Despite a terrible year for hoteliers, there is now room for cautious optimism, delegates were told at the 2009 Annual Hotel Conference, hosted in Manchester by law firm Halliwells.
Jonathan Langston, managing director of TRI Hospitality Consulting, said things were not as bad as had been predicted and confidence was returning.
Keynote speaker Surinder Arora, chairman of Arora Hotels, agreed that the hotel climate was improving and added that he was relieved that the "good old days" of excessive lending were now over.
"It was absolutely suicidal," he said of the boom. "Lenders were throwing money at clients - it was crazy and unreal. After the worst recession in the UK's history, things are slowly getting better now."
Good news was also reported to delegates on how hotels had capitalised on the growth in domestic tourism. Managing director of Visit Manchester, Paul Simpson, said that the staycation had provided a good opportunity for the industry to showcase its properties to a new audience over the next couple of years.
"The challenge for hoteliers is to seek new routes to their markets, either by using their tourist boards, maximising local events, or through websites," Simpson said.
LONDON NOSES AHEAD
While hotel occupancies and average room rates have fallen throughout 2009, London has actually fared better than other European cities.
While the UK capital saw a 9% fall in hotel revenue this year compared with the first 10 months of 2008, revenue dropped by 13% in Paris, 16% in Rome, 18% in Frankfurt, 21% in Amsterdam and 25% in Prague.
Langston explained: "There has been a blood bath out there, but London has held up largely as a result of the weak pound,"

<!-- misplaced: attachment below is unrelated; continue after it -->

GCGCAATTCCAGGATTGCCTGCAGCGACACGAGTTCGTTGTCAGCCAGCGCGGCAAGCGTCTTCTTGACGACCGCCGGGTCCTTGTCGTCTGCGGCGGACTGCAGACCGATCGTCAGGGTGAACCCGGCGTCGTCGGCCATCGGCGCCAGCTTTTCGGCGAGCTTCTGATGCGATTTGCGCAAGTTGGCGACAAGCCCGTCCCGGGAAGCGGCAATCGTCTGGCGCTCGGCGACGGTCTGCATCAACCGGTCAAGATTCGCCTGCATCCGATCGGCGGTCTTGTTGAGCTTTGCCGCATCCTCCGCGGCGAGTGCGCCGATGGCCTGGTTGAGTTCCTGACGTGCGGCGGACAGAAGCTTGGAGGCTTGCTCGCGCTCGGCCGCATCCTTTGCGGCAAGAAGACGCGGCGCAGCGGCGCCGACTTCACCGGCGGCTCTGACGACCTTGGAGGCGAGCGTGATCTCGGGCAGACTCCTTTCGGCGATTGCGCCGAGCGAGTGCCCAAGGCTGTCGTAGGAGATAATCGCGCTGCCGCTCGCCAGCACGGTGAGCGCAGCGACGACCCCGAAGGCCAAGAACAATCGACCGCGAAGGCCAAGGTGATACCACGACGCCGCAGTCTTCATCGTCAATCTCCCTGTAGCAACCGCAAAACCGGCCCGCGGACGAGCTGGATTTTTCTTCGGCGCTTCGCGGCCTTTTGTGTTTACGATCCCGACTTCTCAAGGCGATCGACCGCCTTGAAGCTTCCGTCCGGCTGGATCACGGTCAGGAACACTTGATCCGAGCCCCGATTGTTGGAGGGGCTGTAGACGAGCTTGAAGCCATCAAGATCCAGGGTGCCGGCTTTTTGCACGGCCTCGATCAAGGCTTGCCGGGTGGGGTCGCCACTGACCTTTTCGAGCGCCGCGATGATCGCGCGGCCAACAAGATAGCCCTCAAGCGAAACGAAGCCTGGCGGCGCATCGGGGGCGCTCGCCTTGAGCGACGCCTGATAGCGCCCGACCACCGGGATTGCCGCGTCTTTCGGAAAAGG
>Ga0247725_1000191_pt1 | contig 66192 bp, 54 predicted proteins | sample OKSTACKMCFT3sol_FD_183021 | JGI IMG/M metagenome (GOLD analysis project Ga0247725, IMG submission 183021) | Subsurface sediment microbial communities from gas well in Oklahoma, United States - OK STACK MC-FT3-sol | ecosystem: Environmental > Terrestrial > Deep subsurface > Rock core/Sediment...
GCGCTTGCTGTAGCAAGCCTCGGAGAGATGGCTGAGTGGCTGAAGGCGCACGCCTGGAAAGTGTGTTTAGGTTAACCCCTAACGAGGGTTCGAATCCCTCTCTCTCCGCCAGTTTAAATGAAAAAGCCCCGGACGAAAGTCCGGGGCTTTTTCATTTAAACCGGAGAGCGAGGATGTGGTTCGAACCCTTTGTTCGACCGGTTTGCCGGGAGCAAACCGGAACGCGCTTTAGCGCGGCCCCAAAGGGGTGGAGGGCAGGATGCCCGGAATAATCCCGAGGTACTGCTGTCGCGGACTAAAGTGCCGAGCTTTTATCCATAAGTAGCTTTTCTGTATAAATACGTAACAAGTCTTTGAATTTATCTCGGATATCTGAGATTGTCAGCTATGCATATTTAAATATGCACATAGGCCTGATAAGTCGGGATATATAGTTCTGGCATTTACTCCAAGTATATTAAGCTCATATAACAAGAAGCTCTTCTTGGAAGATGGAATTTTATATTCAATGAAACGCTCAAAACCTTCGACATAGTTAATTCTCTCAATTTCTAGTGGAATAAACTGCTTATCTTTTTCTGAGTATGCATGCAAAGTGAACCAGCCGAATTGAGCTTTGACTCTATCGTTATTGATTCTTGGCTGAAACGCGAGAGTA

PROPERTY PICKS UP
The hotel property market is also showing signs of recovery, according to Chris Moore, head of hotels at agent Colliers Robert Barry. "We've finally got some good news, with demand being focused on prime property," he said.
Potential buyers include people who are using their life savings or redundancy payments to enter the market for the first time, particularly at the low end, with interest for quality, trophy hotels from overseas and institutional cash buyers who are taking advantage of the weak pound.
"There is also evidence that interest is returning for hotels in between," said Moore. "Interest in this area, though, is very much dependent upon well maintained properties with up-to-date accounts."
Looking towards the next three months, 61% of the 107 UK chain hotel general managers surveyed by TRI Hospitality Consulting said they were either optimistic or very optimistic about their hotel's trading performance.
Nick Smart, vice-president development, Hilton UK & Ireland, was optimistic about the future, particularly in the short term while interest rates remain low.
"The staycation is not going to replace the annual two-week holiday, but we are going to see more short breaks of two to three days," he said.
"With 150 new hotels being built every year and more properties dropping out of the market at the low end, the quality of the hotel experience in the UK is improving dramatically every year."
Other trends to watch out for according to Langston include more discerning consumers demanding quality and value for money from hotels; increasingly aggressive marketing from the major budget hotel groups; continued hotel openings, predominately in the budget sector; and ongoing discounting and value-added packages.
By Janet Harmer
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